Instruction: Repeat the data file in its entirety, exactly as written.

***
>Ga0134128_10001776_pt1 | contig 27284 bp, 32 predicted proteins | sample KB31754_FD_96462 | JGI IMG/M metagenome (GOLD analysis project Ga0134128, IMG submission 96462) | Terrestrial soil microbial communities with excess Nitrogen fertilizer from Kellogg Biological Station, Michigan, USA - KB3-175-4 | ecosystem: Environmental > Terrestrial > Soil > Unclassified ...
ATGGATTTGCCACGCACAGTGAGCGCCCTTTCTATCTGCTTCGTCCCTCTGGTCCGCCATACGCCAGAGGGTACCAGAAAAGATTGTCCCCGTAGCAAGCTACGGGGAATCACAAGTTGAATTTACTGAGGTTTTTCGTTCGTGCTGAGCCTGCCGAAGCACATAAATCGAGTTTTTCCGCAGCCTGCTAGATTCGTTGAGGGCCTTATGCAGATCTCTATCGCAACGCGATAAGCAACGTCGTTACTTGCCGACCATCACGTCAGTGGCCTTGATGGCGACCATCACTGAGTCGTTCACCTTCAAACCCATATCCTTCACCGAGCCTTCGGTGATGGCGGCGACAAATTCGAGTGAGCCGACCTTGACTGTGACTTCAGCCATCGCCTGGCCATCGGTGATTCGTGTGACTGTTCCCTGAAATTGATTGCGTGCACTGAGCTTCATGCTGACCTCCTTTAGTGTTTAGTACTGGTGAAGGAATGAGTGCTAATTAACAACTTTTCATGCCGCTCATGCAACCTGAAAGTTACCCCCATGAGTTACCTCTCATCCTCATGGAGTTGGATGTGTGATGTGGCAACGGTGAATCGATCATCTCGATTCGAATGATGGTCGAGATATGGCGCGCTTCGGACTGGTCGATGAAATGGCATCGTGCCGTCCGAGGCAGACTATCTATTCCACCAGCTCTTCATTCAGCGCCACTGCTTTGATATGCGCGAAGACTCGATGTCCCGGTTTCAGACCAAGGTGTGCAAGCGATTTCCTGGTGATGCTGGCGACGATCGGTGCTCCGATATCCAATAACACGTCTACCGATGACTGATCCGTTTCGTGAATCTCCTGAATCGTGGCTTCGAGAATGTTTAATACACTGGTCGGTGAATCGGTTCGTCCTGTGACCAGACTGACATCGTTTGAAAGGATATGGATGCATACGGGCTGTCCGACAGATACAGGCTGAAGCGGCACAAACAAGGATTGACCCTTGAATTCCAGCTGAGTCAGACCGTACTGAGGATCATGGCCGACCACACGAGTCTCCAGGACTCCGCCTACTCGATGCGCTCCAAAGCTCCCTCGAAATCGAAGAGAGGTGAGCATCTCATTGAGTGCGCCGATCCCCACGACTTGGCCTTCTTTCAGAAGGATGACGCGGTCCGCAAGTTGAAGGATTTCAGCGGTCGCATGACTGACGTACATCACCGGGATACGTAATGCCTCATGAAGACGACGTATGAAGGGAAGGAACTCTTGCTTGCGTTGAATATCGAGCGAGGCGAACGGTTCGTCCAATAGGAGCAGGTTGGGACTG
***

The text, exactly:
>Ga0134128_10001776_pt1 | contig 27284 bp, 32 predicted proteins | sample KB31754_FD_96462 | JGI IMG/M metagenome (GOLD analysis project Ga0134128, IMG submission 96462) | Terrestrial soil microbial communities with excess Nitrogen fertilizer from Kellogg Biological Station, Michigan, USA - KB3-175-4 | ecosystem: Environmental > Terrestrial > Soil > Unclassified ...
ATGGATTTGCCACGCACAGTGAGCGCCCTTTCTATCTGCTTCGTCCCTCTGGTCCGCCATACGCCAGAGGGTACCAGAAAAGATTGTCCCCGTAGCAAGCTACGGGGAATCACAAGTTGAATTTACTGAGGTTTTTCGTTCGTGCTGAGCCTGCCGAAGCACATAAATCGAGTTTTTCCGCAGCCTGCTAGATTCGTTGAGGGCCTTATGCAGATCTCTATCGCAACGCGATAAGCAACGTCGTTACTTGCCGACCATCACGTCAGTGGCCTTGATGGCGACCATCACTGAGTCGTTCACCTTCAAACCCATATCCTTCACCGAGCCTTCGGTGATGGCGGCGACAAATTCGAGTGAGCCGACCTTGACTGTGACTTCAGCCATCGCCTGGCCATCGGTGATTCGTGTGACTGTTCCCTGAAATTGATTGCGTGCACTGAGCTTCATGCTGACCTCCTTTAGTGTTTAGTACTGGTGAAGGAATGAGTGCTAATTAACAACTTTTCATGCCGCTCATGCAACCTGAAAGTTACCCCCATGAGTTACCTCTCATCCTCATGGAGTTGGATGTGTGATGTGGCAACGGTGAATCGATCATCTCGATTCGAATGATGGTCGAGATATGGCGCGCTTCGGACTGGTCGATGAAATGGCATCGTGCCGTCCGAGGCAGACTATCTATTCCACCAGCTCTTCATTCAGCGCCACTGCTTTGATATGCGCGAAGACTCGATGTCCCGGTTTCAGACCAAGGTGTGCAAGCGATTTCCTGGTGATGCTGGCGACGATCGGTGCTCCGATATCCAATAACACGTCTACCGATGACTGATCCGTTTCGTGAATCTCCTGAATCGTGGCTTCGAGAATGTTTAATACACTGGTCGGTGAATCGGTTCGTCCTGTGACCAGACTGACATCGTTTGAAAGGATATGGATGCATACGGGCTGTCCGACAGATACAGGCTGAAGCGGCACAAACAAGGATTGACCCTTGAATTCCAGCTGAGTCAGACCGTACTGAGGATCATGGCCGACCACACGAGTCTCCAGGACTCCGCCTACTCGATGCGCTCCAAAGCTCCCTCGAAATCGAAGAGAGGTGAGCATCTCATTGAGTGCGCCGATCCCCACGACTTGGCCTTCTTTCAGAAGGATGACGCGGTCCGCAAGTTGAAGGATTTCAGCGGTCGCATGACTGACGTACATCACCGGGATACGTAATGCCTCATGAAGACGACGTATGAAGGGAAGGAACTCTTGCTTGCGTTGAATATCGAGCGAGGCGAACGGTTCGTCCAATAGGAGCAGGTTGGGACTG